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Image by Muzammil Soorma

Twelfth night


for the 2023 St. Louis Shakespeare Festival

  • Maria

  • Feste

  • Captain

  • Valentin

  • Antonio

  • Fabian

  • Curio

  • Sebastian

  • Viola

  • Olivia

  • Toby

  • Aguecheek

  • Orsino

  • Malvolio


The following is an outline of the voices and patterns of speech that we might hear from speakers in the Miami community. Accents are deeply personal, and this accent breakdown is not a generalization of all Cuban or Miami speakers, rather, one accent coach's perspective on common traits of pronunciation among speakers from these communities.

You will find that this breakdown is organized into five sections:

PEOPLE: A brief overview of the cultural context of Miami.

POSTURE: The articulatory "home base" for your accent. The characteristic pattern of use of the articulators.

PRONUNCIATION: The specific realization of sounds within the accents.

PROSODY: The music of the accent in terms of intonation, stress, pitch, rhythm, and tempo.

PRACTICE:Drill sentences for practicing your dialect and listening resources.


Miami is a coastal city located in Miami-Dade County in Southeastern Florida. It is the second most populous city in Florida, with a population of over 442,000. Miami and its suburbs are located on a broad plain between the Everglades to the west and Biscayne Bay to the east, which extends from Lake Okeechobee southward to Florida Bay. The main portion of the city is on the shores of Biscayne Bay, which contains several hundred natural and artificial barrier islands, the largest of which contains Miami Beach and South Beach. Miami is split roughly into north, south, west, and Downtown areas. The heart of the city is Downtown Miami, which is on the eastern side and includes the neighborhoods of Brickell, Virginia Key, Watson Island, as well as PortMiami.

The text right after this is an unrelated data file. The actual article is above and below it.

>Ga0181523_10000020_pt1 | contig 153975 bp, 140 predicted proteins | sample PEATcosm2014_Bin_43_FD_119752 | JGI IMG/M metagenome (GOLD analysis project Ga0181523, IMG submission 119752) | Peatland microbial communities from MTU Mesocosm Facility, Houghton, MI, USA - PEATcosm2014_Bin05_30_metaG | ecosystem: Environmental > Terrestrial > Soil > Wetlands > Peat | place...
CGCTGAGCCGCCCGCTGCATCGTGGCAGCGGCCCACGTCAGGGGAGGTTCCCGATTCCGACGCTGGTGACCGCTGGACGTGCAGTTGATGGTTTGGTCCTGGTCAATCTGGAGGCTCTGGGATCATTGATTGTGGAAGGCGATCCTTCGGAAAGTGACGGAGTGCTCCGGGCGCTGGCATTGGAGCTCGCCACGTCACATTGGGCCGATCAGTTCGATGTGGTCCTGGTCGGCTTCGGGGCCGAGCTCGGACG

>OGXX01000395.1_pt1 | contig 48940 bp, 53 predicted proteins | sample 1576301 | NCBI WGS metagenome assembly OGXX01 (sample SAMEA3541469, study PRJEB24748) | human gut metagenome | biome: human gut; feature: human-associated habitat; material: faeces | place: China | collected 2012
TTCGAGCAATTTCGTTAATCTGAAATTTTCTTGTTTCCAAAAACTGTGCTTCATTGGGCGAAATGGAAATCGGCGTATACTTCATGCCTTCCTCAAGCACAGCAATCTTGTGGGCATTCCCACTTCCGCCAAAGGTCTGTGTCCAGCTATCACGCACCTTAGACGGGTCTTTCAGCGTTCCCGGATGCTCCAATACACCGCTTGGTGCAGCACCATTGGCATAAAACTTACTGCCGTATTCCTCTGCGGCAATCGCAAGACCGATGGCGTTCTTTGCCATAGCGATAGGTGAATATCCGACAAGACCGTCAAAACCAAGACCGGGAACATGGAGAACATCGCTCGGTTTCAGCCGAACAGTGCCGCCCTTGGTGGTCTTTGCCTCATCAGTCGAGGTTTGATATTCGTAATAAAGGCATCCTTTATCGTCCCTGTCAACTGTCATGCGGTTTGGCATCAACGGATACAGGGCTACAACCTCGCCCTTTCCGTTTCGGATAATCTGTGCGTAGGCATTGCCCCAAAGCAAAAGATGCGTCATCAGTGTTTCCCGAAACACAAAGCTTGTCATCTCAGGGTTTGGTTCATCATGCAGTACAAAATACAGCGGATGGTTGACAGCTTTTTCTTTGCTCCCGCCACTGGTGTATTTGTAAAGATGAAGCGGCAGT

I959, the Cuban dictator Fidel Castro came to power. What followed was a mass exodus of people from Cuba to Miami. Since the late 1960’s, Miami has become a mix of cultural influences. The city experienced a large population growth with neighborhoods known as Little Havana, which was established with over 500,000 Cuban-Americans. Prior to this population growth, the African-American and Caribbean population made up approximately one-third of the total population. The late 1970’s saw yet another immigration influx when over 100,000 Haitians and Nicaraguans fled their countries’ newly overthrown governments. Finally, in 1980, the Mariel boatlift transported an additional 150,000 Cubans to Miami.

Miami is the first U.S. city with a Spanish speaking majority. It is considered a truly bilingual city and is known as “The Gateway to Latin America.” Speaking Spanish in Miami does not have the same stigma as it might have in other parts of the country - Spanish speakers in Miami are empowered both economically and politically. Today, Cubans make up the third largest Hispanic group in the country. Most Cuban Americans live in the Miami area. 

The Miami dialect is an evolving American dialect, not a second-language accent that has been unfolding in front of our eyes over the last 50 years. It is spoken by 2nd, 3rd, and 4th generation native Miamians, many of whom are fully bilingual. Close contact with Spanish means the pronunciation is heavily influenced by the Spanish vowel system, and the musicality of the dialect shares prosodic features with Spanish. 


Miami is a city that has welcomed immigrants from all over the world - Haiti, Nicaragua, the Bahamas, Jamaica, Barbados, and Japan, to name just a few. There is also a large Jewish population. Little Havana - the heart of the Cuban diaspora - is centered around Calle Ocho. Many Cuban exiles settled here during the 1960s.

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